Charted: The long decline of charity
Here, in one chart from Giving USA, is the decline of charity — the flip side of the rise of philanthropy.
Why it matters: As I wrote last year, charities like to say that "every penny counts." In reality, small-dollar donations have never mattered less.
- Increasingly, it's a small number of ultra-high net worth individuals, alongside even fewer old money foundations, who determine whether charities thrive or wither away.
By the numbers: The amount that Americans gave to charity dropped last year by $17.3 billion. The amount given by corporations went up, as did bequests and giving by foundations. But giving by individuals fell, by $21.9 billion, hence the overall decline.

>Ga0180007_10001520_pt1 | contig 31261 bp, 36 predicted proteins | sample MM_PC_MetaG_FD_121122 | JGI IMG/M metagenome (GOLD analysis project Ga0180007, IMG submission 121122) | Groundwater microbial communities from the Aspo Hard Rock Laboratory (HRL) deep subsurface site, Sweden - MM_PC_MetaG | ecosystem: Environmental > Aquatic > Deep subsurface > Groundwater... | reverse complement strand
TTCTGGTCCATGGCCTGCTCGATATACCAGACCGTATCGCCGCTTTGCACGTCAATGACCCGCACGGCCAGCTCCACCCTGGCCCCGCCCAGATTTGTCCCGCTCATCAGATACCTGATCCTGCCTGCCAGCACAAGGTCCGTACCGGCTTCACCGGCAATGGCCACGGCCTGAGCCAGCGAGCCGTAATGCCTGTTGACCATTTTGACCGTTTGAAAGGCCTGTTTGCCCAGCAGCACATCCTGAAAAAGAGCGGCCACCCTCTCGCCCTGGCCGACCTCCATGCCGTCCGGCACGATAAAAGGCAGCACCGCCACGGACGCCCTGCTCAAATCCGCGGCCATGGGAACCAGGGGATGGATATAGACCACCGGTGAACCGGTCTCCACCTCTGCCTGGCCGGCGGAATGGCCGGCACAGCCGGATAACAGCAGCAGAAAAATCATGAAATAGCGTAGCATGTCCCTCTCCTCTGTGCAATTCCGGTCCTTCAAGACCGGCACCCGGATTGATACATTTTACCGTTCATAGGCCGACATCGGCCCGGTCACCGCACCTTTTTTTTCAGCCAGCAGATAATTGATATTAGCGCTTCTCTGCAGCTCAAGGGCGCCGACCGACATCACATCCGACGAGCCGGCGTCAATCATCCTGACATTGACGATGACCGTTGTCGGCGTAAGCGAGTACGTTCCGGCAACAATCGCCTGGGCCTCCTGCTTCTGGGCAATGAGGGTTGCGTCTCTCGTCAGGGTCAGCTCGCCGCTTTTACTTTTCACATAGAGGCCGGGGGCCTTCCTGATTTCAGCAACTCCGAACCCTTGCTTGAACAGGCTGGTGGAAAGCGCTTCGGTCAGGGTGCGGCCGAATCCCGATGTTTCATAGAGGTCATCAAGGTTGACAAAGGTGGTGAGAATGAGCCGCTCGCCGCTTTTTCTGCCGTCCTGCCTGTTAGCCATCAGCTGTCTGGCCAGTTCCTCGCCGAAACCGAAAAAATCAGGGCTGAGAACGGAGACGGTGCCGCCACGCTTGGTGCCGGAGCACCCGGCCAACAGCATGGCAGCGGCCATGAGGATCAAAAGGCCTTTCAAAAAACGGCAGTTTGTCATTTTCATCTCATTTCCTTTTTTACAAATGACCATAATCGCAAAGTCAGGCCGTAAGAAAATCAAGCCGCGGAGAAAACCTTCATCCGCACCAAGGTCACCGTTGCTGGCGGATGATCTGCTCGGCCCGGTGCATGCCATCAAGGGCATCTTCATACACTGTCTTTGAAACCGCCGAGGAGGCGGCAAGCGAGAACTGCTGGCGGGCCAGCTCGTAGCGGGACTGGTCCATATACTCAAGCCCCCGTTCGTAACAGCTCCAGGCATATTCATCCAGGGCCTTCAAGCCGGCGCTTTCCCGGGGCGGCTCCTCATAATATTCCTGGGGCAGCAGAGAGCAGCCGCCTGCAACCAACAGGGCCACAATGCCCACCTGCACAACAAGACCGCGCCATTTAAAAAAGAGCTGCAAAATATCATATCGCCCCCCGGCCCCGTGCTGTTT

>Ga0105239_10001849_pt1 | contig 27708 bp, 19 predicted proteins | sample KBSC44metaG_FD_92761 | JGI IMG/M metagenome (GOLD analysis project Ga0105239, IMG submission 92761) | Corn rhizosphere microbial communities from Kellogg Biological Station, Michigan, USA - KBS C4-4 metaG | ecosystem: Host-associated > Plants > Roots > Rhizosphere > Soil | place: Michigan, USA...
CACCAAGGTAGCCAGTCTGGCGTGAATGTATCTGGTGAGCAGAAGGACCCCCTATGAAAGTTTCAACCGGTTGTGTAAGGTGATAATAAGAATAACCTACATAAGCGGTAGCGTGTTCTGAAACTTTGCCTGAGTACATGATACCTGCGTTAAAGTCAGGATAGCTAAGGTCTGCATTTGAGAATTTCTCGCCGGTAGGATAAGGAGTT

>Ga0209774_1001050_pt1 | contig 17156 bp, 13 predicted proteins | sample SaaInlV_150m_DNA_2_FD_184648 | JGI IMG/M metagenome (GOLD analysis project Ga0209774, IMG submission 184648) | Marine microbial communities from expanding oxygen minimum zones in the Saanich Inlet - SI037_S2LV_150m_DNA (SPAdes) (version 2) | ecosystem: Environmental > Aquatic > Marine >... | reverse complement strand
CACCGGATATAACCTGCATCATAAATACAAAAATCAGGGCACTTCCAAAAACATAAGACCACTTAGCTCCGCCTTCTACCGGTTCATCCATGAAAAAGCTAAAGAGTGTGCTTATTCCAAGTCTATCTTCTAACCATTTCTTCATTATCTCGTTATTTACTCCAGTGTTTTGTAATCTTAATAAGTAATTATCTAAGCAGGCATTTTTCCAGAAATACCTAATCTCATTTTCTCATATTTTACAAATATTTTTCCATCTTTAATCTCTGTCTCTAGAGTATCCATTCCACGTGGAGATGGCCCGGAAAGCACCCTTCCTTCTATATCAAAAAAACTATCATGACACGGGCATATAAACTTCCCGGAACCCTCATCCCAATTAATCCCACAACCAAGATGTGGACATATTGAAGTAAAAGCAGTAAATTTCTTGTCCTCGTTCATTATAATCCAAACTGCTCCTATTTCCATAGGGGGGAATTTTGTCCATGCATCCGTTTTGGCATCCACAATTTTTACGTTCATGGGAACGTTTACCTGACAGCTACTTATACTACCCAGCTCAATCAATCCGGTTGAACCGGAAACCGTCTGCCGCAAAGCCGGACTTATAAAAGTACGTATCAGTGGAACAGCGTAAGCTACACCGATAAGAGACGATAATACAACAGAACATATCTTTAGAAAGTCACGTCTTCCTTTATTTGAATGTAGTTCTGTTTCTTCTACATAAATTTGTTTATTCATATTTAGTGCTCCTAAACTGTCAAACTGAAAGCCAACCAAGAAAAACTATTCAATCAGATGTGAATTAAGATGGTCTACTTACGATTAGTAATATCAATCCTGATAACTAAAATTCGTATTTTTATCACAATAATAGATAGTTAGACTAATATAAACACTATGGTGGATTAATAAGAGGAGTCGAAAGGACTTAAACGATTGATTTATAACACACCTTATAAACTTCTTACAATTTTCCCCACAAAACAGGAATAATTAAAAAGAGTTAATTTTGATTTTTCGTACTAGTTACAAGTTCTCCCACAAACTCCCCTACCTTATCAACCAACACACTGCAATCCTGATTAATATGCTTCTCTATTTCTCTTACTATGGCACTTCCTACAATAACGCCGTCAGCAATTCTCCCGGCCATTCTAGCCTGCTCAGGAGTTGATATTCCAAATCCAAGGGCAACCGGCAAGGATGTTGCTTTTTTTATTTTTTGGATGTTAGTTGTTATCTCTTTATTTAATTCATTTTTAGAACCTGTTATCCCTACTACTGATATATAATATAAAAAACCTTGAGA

Between the lines: Even within the world of individual giving there's a move away from the model of raising small sums from many households and toward a much more targeted strategy of cultivating very rich donors — or at least the kind of people who still itemize their taxes and can claim the charitable tax deduction.
The bottom line: Now more than ever, the purse strings of the charitable sector are controlled by the rich and powerful.